Published Jun 26, 2017"Cult heroes" isn't the aspiration for most bands, but looking back at the short, inspirational life of Eric's Trip, it's hard to view the Moncton quartet's career arc through any other lens. After all, this is a band that turned down a deal with Sub Pop Records at the height of their post-grunge fame and cred so they could get a deal that lent them more control — including the ability to record themselves in their Atlantic Canadian home. That's the thrust of new book A Distorted Revolution: How Music Changed Music, Moncton and Me from Moncton, NB-based music journalist Jason Murray.
It's hard to articulate just how isolated one could feel pre-internet; the sense that you were creating something just for yourself and maybe some friends was certainly at the heart of Eric Trip's earliest releases, which featured individually hand-drawn covers. They lived in Moncton, after all.
But, word of mouth and a fateful showcase in Halifax turned a group that made deeply personal, lo-fi recordings into an international underground buzz-band. The band split up in 1996, but members continue to collaborate, and they've reunited on several occasions — all of which Murray covers here.
The pronoun at the end of the book's title is an important distinction, as Murray uses his proximity to the band pre-fame — he ran in the same '80s skateboarding circles as singer-guitarist Rick White and guitarist Chris Thompson - as the lens through which he views their career. For him, Eric's Trip were a life-changing band who embodied everything that was right about the '90s indie underground. Their influence is still felt in the Moncton music scene.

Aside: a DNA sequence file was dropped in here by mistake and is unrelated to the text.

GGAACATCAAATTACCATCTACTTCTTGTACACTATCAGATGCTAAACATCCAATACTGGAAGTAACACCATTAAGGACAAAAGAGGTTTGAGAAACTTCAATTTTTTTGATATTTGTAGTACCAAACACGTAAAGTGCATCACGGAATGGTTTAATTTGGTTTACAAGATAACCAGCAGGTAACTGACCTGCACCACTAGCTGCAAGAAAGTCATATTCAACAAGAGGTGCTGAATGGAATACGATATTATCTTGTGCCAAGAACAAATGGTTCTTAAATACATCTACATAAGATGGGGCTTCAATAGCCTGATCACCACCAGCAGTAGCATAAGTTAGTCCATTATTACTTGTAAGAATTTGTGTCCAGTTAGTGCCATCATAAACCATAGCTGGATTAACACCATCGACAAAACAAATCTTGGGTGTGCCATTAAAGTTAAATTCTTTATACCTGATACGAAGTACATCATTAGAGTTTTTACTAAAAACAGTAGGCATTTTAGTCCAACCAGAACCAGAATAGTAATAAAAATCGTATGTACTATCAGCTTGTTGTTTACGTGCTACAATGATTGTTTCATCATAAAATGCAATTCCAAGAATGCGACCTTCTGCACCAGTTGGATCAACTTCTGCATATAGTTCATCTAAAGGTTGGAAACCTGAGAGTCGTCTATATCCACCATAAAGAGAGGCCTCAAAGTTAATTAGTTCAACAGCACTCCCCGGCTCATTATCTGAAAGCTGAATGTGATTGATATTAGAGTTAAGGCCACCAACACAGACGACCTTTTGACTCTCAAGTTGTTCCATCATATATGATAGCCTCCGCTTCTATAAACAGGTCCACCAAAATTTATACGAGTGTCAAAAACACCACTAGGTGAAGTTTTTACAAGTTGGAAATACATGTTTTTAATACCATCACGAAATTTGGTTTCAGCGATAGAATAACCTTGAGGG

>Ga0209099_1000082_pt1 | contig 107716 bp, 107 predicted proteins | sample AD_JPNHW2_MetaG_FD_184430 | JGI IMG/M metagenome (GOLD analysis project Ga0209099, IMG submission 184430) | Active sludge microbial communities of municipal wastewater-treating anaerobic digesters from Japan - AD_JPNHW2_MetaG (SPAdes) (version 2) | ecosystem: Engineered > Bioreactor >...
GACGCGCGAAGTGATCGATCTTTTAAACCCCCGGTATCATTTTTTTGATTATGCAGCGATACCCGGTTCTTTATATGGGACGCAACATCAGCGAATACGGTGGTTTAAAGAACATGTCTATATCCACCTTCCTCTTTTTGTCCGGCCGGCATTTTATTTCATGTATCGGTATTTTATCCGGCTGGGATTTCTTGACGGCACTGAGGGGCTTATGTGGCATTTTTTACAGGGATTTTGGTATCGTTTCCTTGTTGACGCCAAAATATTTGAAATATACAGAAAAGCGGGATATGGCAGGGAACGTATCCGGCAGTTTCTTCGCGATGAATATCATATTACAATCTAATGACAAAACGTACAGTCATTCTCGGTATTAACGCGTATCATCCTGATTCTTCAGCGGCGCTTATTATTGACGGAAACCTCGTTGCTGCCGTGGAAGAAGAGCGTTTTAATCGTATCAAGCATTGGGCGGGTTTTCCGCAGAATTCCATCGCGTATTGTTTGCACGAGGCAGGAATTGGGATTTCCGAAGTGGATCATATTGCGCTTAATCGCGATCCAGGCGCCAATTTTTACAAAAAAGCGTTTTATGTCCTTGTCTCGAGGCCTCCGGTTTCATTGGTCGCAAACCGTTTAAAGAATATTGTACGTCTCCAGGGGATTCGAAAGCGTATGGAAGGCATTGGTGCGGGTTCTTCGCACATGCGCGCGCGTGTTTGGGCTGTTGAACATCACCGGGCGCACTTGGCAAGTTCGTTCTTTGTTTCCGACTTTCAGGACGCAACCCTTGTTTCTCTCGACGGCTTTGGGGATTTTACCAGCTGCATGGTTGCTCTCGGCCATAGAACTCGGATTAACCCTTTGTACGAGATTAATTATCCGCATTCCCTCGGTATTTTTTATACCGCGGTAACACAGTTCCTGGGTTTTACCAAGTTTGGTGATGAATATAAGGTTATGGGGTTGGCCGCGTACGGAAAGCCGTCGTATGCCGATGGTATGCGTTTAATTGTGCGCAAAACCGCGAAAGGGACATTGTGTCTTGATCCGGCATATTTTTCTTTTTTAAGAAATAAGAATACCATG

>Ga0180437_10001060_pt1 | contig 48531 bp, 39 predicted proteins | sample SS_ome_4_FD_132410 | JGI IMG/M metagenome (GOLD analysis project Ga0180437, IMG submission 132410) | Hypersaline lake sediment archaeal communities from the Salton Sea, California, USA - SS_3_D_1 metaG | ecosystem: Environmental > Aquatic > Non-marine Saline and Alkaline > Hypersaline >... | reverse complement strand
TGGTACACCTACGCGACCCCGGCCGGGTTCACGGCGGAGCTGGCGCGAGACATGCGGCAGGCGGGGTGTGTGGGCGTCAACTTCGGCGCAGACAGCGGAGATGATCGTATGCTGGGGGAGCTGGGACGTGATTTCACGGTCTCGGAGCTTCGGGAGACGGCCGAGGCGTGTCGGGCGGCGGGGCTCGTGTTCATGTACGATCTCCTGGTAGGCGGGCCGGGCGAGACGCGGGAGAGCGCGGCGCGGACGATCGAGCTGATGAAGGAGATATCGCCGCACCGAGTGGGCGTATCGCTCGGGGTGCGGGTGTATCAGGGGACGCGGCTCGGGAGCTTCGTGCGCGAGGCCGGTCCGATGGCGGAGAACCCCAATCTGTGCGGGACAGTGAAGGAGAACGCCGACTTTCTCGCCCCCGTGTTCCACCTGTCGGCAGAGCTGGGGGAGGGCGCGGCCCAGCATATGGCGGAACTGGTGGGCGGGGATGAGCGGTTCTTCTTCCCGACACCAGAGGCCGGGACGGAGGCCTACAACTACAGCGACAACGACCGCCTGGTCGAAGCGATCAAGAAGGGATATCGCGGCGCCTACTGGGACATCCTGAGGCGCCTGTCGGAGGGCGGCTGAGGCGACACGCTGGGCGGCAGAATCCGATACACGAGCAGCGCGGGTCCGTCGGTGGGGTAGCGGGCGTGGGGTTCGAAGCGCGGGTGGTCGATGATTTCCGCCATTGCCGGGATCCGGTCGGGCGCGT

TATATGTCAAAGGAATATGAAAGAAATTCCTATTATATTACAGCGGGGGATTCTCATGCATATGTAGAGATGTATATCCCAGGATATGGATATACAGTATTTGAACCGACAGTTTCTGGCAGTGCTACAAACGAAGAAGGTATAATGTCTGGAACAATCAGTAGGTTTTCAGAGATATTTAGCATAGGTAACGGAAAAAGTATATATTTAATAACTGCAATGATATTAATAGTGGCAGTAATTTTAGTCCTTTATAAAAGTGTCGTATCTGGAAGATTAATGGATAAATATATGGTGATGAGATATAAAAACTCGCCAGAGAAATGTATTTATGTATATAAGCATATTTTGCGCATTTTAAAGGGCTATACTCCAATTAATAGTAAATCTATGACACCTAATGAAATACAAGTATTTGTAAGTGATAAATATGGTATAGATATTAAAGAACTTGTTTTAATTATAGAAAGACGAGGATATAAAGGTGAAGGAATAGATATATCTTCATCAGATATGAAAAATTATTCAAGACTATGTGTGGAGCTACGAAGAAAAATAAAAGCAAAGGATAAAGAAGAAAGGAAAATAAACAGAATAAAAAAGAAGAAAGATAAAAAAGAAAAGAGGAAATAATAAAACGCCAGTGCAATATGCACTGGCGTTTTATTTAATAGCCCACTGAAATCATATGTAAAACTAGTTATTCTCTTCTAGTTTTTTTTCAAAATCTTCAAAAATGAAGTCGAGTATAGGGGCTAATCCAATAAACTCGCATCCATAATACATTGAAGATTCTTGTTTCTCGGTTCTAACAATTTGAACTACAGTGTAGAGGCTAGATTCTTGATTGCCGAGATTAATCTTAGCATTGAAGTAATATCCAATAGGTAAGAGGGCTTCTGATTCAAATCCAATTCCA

But that personal connection is something of a double-edged sword. While we see the band's rise through the eyes of the people who knew them, that view also proves to be somewhat myopic, privileging personal memory over a larger historical narrative of the era. Halifax, where most of Eric's Trip's Atlantic Canadian peers were based, is mostly sidelined.
Most notably, readers never really get a sense of what was happening inside a group whose music was framed by fraught interpersonal relations — chief among them, the dissolution of White and bass player Julie Doiron's relationship. With few insights from band members, A Distorted Revolution keeps the reader on the outside looking in.
Yet, the intriguing narrative of the band and their historical importance in independent music in Atlantic Canada and across the country can't be denied, even if its members' relatively insular nature — White is characterized as something of a hermit these days — has obscured their story. (Nimbus)